Bernard Harcourt

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Bernard Harcourt is a leading critical theorist with a specialization in the area of punishment and political economy. He is the chair of the Political Science Department, professor of political science and the Julius Kreeger Professor of Law at the University of Chicago.

Sourced[edit]

  • The different strands of radical thought seek to lift a veil from our eyes in order to emancipate us from domination, cowardice, or repression. They unmask in order to liberate.
    • “Radical Thought from Marx, Nietzsche, and Freud, through Foucault, to the Present: Comments on Steven Lukes's ‘In Defense of False Consciousness,’” The University Of Chicago Legal Forum, 2011, p. 34

The Illusion of Free Markets: Punishment and the Myth of Natural Order (2011)[edit]

  • At what price have so many of us come to believe that the economy is the realm of natural order and that the legitimate and competent sphere of policing—of administration and government—lies elsewhere? What flows from that sharp dichotomy between orderliness in the market and ordering in the penal sphere? At what price do we embrace these categories? And here, the answer is equally clear: at the price, first, of naturalizing the market and thereby effectively shielding from normative assessment the regulatory mechanisms in our contemporary markets and the wealth distributions that occur daily; and at the price, second, of easing, facilitating, and enabling the massive expansion of our penal sphere, or, to be more provocative, of making possible mass incarceration today.
    • pp. 31-32
  • Faith in natural order and market efficiency forecloses a full normative assessment of market outcomes. ... It effectively depoliticizes the market itself and its outcomes. It is only when the illusion of natural order is lifted that a real problem arises: that of the justice of the organizational rules and their distributional consequences.
    • p. 32
  • The idea of natural order, in effect, masks the state’s role. ... Robert Hale ... demonstrated the extent to which the distribution of income and wealth is the product of legal rules we choose to impose. Hale trained our attention on the foundational rules of property and contract law, showing how free, voluntary, compensated exchange is in fact a product of the legal coercion that the government establishes through its role in defining property rights.
    • p. 32
  • By an odd amalgam of liberal economic theory and Beccaria on punishment, nineteenth-century thinkers would replicate this exceptional relationship between markets and punishment: natural orderliness in the economic sphere, but government intervention in the penal realm. This is most evident in Jeremy Bentham’s work. The contrast between Bentham’s presumption of quietism in economic matters and his arch-interventionism in the penal domain effectively reproduced and reiterated the Physiocratic duality of economy and police. On the public economy side, Bentham tended toward Adam Smith’s liberalism. His Manual of Political Economy, written in the mid-1790s, rehearsed a presumption of governmental quietism based on his stringent belief in the superiority of individuals’ information and self-interest. But on the punishment side, Bentham embraced Beccaria’s philosophy whole cloth—especially Beccaria’s notion that policing is a sphere of human activity that must be shot through with government intervention. In fact, the criminal code, for Bentham, was precisely a “grand catalogue of prices” by means of which the government set the value of deviance. The penal code was a menu of fixed prices—the polar opposite of laissez-faire.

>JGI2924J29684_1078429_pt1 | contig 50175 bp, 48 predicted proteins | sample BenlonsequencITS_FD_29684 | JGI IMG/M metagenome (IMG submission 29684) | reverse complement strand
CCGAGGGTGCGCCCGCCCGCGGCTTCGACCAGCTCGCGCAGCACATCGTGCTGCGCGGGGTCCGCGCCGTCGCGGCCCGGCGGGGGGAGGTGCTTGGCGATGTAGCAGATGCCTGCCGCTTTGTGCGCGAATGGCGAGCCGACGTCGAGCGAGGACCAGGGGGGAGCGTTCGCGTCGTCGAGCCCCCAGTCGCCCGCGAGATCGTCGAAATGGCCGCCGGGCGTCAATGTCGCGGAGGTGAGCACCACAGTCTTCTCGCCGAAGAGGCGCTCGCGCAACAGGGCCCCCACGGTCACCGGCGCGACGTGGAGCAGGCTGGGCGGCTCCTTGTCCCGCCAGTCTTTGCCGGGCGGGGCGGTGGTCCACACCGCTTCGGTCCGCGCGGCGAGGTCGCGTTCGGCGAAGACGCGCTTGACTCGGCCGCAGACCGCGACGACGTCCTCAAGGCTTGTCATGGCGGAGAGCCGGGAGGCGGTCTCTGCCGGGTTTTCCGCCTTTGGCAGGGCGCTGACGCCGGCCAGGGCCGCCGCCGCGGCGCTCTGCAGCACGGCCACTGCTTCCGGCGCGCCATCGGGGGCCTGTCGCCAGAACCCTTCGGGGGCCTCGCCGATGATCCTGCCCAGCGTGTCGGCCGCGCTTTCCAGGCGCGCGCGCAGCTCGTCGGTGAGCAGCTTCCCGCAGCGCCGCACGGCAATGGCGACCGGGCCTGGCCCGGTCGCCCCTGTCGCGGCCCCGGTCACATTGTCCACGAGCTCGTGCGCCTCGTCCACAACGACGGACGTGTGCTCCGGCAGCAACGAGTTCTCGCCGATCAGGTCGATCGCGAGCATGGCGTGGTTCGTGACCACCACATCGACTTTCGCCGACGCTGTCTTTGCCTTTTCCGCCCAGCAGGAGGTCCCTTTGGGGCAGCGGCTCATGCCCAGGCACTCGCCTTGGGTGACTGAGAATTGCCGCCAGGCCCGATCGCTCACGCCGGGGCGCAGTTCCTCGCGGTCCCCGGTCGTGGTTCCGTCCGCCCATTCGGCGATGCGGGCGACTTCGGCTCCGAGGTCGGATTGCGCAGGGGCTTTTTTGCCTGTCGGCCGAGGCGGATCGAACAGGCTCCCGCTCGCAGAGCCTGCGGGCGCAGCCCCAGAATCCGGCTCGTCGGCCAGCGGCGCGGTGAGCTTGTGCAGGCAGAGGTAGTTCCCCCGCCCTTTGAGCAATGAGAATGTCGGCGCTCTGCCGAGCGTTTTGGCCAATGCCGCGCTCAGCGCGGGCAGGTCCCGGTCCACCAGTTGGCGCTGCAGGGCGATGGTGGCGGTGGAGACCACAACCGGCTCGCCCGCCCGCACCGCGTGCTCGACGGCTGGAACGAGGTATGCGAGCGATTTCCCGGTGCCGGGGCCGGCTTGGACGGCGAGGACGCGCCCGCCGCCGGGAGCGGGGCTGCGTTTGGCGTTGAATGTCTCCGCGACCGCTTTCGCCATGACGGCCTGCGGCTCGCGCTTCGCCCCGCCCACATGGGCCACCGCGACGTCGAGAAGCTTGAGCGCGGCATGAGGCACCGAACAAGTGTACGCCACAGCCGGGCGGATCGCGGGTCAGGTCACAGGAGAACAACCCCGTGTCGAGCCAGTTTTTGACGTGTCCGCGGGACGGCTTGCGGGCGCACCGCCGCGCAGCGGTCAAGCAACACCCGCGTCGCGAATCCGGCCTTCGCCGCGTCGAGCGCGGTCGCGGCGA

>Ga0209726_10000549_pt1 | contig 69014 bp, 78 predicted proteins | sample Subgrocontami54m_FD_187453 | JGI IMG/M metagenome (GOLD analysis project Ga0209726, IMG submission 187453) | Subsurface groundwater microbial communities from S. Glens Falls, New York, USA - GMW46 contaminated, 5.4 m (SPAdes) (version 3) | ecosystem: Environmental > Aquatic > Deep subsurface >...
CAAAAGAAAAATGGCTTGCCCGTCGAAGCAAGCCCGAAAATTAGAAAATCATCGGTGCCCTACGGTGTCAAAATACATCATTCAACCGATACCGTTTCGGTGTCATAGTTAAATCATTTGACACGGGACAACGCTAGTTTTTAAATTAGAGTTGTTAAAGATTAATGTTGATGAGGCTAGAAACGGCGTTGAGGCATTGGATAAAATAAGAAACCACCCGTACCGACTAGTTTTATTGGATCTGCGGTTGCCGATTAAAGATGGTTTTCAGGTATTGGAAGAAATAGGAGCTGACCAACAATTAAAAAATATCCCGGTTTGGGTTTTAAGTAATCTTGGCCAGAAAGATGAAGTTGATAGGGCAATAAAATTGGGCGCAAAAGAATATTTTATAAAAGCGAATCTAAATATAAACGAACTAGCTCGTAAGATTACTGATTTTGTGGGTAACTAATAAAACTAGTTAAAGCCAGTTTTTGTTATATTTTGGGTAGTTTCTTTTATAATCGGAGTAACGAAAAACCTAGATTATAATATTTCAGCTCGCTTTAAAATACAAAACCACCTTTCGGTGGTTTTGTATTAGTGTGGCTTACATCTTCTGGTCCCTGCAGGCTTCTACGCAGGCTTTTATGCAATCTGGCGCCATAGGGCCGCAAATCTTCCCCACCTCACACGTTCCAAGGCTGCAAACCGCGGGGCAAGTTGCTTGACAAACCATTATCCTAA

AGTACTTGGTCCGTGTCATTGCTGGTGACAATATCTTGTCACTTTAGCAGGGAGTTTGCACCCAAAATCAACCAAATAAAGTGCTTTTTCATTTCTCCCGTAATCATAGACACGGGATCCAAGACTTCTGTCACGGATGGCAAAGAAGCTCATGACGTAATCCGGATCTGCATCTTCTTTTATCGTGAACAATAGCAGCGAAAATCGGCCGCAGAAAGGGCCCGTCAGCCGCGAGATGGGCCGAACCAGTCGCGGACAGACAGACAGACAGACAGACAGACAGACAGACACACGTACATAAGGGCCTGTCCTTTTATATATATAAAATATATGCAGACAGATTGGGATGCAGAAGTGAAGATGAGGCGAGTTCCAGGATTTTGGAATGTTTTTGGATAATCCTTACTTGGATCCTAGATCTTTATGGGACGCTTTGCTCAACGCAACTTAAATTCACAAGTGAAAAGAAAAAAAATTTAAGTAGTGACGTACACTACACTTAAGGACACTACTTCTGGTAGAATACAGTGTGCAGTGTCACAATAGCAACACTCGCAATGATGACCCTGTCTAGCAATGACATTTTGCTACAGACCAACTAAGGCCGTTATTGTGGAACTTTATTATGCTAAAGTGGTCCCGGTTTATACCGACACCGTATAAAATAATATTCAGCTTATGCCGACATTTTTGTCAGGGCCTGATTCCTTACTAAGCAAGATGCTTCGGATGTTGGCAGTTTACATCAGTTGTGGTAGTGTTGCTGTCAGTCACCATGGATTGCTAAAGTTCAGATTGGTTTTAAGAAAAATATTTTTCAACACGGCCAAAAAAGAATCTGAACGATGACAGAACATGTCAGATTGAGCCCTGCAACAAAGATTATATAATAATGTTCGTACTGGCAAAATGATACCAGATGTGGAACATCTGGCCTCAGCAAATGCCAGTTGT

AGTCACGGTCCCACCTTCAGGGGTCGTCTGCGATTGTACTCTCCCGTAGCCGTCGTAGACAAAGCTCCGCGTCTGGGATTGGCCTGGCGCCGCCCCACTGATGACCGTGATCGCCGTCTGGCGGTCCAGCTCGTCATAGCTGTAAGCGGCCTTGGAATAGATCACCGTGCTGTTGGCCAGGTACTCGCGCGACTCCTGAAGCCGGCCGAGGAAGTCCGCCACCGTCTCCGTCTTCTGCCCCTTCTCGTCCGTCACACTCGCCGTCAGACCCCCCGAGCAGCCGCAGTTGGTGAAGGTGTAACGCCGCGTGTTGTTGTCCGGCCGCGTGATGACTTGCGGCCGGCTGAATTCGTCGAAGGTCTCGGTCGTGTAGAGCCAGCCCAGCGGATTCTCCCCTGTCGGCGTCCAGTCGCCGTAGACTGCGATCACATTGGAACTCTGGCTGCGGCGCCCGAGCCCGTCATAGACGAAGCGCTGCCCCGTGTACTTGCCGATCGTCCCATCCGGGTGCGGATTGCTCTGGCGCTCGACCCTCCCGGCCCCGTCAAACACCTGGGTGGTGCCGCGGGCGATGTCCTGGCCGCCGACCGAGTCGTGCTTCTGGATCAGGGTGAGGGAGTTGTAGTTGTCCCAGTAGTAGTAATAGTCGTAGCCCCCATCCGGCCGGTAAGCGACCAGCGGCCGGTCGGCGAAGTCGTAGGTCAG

• p. 36
  • The doctrine of laissez-faire in the mid-nineteenth century essentially allowed three functions for the government: first, maintaining the external defense of the country; second, providing for the internal order and security of persons; and third, possibly, providing for minimal public amenities. ... Criminalization and punishment became, undisputedly, the most legitimate and competent task of the government. There, for sure, government intervention was proper, necessary, legitimate, and competent. There, natural orderliness had to be replaced by governmental ordering.
    • p. 37
  • The notion that human interaction could spontaneously and autonomously achieve a stable, orderly, self-sustaining form of equilibrium in the absence of government intervention—what François Quesnay and the first school of économistes dubbed un ordre naturel in the late 1750s—has facilitated a conception of the market as a self-regulating system that could only prosper by purging itself of the prejudicial meddling of governments and politics. In the face of this new conception of an orderly market, governance would be relegated outside that autonomous space, charged with the responsibility of policing and punishing those who deviate—those who do not see the natural laws or, in more technical jargon, who bypass the market.
    • p. 241


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